I’d like to have a single User “type” in my app, but users could have one of several roles. Assuming 3 roles of Reader/Author/Editor where Readers can read all articles but edit none; Authors can read all articles, compose new articles, and edit their own articles, and Editors can read/compose/edit everything. Assuming these roles are fixed – IOW, a Reader can never become an Editor or vice versa, how would you model this in an Ecto schema?
I have this:
schema "users" do
field :username, :string
field :role, Role, default: Role.default # role is defined using EnumType lib
has_many :articles, Article
but this could allow users with role Reader to also own Articles, which should be impossible. Is it possible to have schema fields required dependent on the value of other fields?
This is really enforcing authorisation rules and you could do this in a number of spots depending on the overall design of your application.
It sounds like you would like to enforce it close to the database so probably the easiest approach is to add a custom changeset validation function (see Where to write custom changeset validation functions which rely on current database values / records? - #2 by idi527) or google “ecto custom validation”. You then need to ensure the appropriate changeset is used. The advantage of this approach over, say, enforcing through database layer logic is you can provide nice error messages and it plays nicely with Phoenix (dead views & liveview).
The disadvantage is that you will likely need permission-checking logic elsewhere anyway to avoid serving up an annoying user interface where the user thinks they’re doing the right thing until they get an error message telling them they could never have saved an article in the first place.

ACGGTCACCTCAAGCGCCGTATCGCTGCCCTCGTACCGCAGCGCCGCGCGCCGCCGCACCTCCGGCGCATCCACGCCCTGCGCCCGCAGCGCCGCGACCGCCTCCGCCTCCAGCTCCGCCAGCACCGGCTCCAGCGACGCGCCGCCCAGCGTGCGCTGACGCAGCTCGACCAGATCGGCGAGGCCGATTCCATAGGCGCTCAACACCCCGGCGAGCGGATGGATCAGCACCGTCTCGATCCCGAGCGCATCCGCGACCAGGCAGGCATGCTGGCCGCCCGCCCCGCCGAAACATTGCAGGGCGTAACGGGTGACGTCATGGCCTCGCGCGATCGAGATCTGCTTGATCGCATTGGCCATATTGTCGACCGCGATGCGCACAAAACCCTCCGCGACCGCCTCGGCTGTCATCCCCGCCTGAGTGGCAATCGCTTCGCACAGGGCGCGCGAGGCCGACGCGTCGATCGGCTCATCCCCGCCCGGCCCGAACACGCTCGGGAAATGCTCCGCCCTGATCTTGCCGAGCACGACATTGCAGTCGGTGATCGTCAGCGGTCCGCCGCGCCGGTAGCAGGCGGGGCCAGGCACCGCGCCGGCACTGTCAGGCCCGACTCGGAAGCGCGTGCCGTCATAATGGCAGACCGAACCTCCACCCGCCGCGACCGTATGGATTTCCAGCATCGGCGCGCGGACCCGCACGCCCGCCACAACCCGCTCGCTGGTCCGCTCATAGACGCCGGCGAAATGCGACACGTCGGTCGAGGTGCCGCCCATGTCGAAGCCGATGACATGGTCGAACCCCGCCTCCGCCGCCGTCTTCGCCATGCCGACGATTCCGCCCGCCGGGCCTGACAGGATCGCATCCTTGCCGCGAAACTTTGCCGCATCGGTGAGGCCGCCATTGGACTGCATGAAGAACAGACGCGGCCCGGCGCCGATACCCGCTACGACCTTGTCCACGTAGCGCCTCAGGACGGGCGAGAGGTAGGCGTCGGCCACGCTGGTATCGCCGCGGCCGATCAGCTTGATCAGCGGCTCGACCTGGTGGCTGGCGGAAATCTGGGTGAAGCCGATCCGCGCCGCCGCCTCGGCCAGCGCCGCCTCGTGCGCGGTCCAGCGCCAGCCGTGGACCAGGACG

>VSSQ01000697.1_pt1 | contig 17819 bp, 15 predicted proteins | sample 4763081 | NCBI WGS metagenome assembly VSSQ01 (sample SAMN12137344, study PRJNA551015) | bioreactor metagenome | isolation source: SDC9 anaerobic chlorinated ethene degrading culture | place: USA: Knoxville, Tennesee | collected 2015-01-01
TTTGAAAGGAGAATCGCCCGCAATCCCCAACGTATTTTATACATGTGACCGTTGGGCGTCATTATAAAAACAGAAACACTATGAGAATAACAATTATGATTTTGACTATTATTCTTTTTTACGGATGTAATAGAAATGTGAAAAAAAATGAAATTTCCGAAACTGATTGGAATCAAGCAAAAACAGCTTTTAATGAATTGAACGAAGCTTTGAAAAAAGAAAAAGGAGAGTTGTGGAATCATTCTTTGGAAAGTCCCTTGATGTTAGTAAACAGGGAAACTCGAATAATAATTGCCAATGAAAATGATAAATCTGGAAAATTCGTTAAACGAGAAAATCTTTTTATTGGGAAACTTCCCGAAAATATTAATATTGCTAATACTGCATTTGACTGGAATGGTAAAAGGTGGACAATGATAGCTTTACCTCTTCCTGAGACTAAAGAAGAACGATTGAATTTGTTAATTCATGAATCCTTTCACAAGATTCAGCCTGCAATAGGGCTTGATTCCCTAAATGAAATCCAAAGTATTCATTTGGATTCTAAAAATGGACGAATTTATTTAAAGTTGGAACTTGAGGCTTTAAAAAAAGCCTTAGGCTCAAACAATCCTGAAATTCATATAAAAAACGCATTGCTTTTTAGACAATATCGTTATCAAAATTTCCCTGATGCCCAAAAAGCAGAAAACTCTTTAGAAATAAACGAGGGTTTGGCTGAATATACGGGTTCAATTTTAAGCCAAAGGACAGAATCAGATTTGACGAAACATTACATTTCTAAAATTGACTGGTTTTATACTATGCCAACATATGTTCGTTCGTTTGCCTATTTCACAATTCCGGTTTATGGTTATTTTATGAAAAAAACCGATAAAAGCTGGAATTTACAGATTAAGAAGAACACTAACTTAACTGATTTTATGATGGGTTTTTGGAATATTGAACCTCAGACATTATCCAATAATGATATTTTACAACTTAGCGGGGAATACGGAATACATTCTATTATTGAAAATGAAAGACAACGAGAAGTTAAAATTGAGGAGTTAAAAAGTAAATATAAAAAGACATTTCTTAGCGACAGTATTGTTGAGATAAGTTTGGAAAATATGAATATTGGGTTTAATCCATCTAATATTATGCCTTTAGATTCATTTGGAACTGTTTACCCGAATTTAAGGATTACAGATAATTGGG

Personally I tend to handle authorisation concerns in a separate area and interrogate it from the UI and business contexts, but I’m working on an enterprisey application that has quite complex permissions models.
So the idea should be enforce access to those fields in the application logic not in the database layout, correct?
Very good point, thanks!
That’s how I would see it, but again, depends on the overall application. If you really want to enforce at the database level then you would need triggers or similar. In my experience, this usually ends in tears - SQL is great for set based data transformations etc, but not for representing business logic. It is another layer to build tests around and often the test infrastructure isn’t great. It also makes debugging a lot more complex if you have logic scattered all over the place.